Our animated data visualization presents cancer mortality rates spatially and temporally and illustrates that despite the overall decrease nationally in the age-adjusted rate from 1968 through 2017, disparities persisted among states and counties. This visualization can be used to improve public health resource targeting and evidence-based intervention efforts for states and counties with emerging or persistently high cancer mortality rates. Health officials, policy makers, and stakeholders can use data animation to inform policies and practices that influence cancer outcomes. For example, animation can focus attention on counties throughout the Mississippi Delta and Appalachia, where declines in cancer mortality have lagged compared with national declines — a known pattern that would be difficult to discern from a static data visualization.

Animated choropleth mapping is a novel visualization method for health data. Our project is the first, of which we are aware, to combine an animated graph and animated choropleth map. Although specific data, such as maximum and minimum values, might be difficult to convey by animated visualizations, animation can be effective for adding another dimension of information, particularly time, to static data visualizations. In doing so, animation can enable some data visualizations to convey patterns and relationships that are not apparent from static visualizations, especially across geographic levels. Therefore, we encourage data analysts to consider synchronized graph and choropleth map animations as an option for communicating data to public health researchers, practitioners, and policy makers.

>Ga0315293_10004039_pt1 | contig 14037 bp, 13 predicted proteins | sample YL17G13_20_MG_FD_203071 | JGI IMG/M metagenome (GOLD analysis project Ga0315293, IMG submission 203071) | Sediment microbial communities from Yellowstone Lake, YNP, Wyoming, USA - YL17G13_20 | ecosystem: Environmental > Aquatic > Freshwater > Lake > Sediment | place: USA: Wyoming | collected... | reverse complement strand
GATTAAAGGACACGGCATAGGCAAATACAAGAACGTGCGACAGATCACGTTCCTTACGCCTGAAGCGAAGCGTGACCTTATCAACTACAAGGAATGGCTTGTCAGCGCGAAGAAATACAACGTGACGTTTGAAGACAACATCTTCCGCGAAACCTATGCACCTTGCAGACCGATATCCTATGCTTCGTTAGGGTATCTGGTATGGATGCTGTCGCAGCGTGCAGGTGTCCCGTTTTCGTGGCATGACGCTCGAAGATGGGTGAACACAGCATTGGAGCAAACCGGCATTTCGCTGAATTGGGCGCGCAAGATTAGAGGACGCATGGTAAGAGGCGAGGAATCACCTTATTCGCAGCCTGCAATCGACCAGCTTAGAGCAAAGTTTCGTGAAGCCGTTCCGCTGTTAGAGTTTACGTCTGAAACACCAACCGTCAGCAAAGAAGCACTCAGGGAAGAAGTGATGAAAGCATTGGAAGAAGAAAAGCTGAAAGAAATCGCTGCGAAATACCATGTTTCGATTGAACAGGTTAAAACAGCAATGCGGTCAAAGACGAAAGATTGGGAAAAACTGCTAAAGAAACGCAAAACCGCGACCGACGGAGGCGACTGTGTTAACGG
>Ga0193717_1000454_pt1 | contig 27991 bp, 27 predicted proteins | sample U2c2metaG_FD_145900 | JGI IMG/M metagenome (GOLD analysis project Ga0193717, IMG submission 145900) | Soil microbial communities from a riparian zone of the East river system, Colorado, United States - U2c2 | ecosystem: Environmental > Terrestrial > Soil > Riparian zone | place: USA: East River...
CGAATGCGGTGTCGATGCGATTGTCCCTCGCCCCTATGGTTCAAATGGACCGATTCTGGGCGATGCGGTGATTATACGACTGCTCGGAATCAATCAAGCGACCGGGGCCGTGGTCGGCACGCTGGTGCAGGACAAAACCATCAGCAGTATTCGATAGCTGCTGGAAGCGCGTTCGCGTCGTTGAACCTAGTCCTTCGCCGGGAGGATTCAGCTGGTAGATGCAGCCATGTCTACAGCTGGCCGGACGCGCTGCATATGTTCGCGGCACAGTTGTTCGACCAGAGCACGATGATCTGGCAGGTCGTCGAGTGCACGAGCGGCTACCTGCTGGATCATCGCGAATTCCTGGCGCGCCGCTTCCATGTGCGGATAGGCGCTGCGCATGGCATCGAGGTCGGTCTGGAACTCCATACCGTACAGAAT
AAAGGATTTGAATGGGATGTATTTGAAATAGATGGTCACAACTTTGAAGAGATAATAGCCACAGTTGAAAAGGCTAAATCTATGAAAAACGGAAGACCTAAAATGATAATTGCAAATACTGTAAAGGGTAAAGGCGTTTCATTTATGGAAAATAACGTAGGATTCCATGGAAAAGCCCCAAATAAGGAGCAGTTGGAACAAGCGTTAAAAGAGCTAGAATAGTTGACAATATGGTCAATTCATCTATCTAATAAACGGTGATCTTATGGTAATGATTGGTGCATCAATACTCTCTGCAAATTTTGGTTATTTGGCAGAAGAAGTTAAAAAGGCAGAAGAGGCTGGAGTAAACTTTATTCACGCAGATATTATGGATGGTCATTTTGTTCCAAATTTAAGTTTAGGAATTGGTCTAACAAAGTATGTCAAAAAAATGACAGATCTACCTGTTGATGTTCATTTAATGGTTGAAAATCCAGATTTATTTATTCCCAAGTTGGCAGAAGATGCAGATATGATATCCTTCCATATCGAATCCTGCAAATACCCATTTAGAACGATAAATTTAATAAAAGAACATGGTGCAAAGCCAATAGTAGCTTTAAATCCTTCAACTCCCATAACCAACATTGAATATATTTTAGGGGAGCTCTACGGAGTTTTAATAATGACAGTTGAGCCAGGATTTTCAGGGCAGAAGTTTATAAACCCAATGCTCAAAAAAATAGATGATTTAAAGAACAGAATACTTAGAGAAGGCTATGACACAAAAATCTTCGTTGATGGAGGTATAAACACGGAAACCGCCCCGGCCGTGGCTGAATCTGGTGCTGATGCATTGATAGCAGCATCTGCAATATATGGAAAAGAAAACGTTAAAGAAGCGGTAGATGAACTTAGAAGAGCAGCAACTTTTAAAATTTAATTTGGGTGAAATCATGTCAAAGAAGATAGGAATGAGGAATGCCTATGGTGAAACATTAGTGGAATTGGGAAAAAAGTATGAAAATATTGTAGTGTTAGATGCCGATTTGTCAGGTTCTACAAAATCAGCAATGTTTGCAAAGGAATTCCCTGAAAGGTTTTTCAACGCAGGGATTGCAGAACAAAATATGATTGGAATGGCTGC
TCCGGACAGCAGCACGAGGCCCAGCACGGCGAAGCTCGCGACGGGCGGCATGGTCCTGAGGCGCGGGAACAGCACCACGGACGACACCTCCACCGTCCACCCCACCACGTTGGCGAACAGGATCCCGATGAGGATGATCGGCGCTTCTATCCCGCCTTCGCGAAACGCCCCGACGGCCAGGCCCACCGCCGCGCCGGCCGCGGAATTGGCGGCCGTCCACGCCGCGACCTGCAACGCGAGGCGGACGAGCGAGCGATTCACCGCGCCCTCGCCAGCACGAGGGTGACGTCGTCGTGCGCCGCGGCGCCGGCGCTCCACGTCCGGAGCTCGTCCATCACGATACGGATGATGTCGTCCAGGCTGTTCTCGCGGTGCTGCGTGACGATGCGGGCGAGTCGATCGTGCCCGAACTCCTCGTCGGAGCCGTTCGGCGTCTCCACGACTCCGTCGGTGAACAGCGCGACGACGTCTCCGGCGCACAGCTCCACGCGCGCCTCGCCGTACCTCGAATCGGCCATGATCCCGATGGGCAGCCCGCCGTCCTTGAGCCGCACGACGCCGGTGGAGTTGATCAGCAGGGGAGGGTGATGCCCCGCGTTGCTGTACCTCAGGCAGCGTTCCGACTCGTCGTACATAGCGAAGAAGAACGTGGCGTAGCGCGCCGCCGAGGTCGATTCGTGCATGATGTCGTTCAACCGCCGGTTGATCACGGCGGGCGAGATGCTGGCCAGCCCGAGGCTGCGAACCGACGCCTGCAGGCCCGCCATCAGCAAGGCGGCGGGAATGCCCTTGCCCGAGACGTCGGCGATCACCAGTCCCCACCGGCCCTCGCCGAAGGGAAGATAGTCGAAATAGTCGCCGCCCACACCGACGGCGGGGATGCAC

No financial support was received for this work. No copyrighted surveys, instruments, or tools were used. The authors have no conflicts of interest.


Author Information

Corresponding Author: Isaac H. Michaels, MPH, 3100 Rosendale Road, Niskayuna, NY 12309. Telephone: 347-687-9719. Email: imichaels@albany.edu.

Author Affiliations: 1Department of Epidemiology and Biostatistics, University at Albany School of Public Health, Rensselaer, New York. 2Health Resources and Services Administration Region 2 Public Health Training Center, Columbia University Mailman School of Public Health, Department of Sociomedical Sciences, New York, New York.



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  15. Cybulski P. Design rules and practices for animated maps online. J Spat Sci 2016;61(2):461–71. CrossRefexternal icon



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Table. Cancer Deaths, United States, 1968–2017a
Year Deaths Age-Adjusted Rate per 100,000 Population
2017 599,108 152.5
2016 598,038 155.8
2015 595,930 158.5
2014 591,700 161.2
2013 584,881 163.2
2012 582,623 166.5
2011 576,691 169.0
2010 574,743 172.8
2009 567,628 173.5
2008 565,469 176.4
2007 562,875 179.3
2006 559,888 181.8
2005 559,312 185.1
2004 553,888 186.8
2003 556,902 190.9
2002 557,271 194.3
2001 553,768 196.5
2000 553,091 199.6
1999 549,838 200.8
1998 541,582 200.8
1997 539,615 203.5
1996 539,593 206.8
1995 538,505 209.9
1994 534,353 211.8
1993 529,951 213.5
1992 520,616 213.5
1991 514,705 215.2
1990 505,366 216.0
1989 496,202 214.2
1988 485,082 212.5
1987 476,965 211.8
1986 469,411 211.6
1985 461,606 211.3
1984 453,530 210.8
1983 443,020 209.1
1982 433,833 208.4
1981 422,132 206.4
1980 416,525 207.9
1979 403,427 204.0
1978 395,149 203.9
1977 384,905 202.5
1976 375,687 201.6
1975 364,111 199.2
1974 358,961 200.6
1973 349,597 199.2
1972 344,130 199.4
1971 336,005 198.5
1970 329,433 197.8
1969 321,804 197.7
1968 317,465 198.1

a Data sources: Centers for Disease Control and Prevention, National Center for Health Statistics, Compressed Mortality File 1968–1978 and Compressed Mortality File 1979–1998 and CDC WONDER Online Database, Multiple Cause of Death Files 1999–2017 (5). International Classification of Diseases (ICD) definitions: ICD-8 codes 140–207 during 1968–1978; ICD-9 codes 140–208 and 238.6 during 1979–1998; and ICD-10 codes C00–C97 during 1999–2017 (6).


The opinions expressed by authors contributing to this journal do not necessarily reflect the opinions of the U.S. Department of Health and Human Services, the Public Health Service, the Centers for Disease Control and Prevention, or the authors’ affiliated institutions.

Page last reviewed: March 26, 2020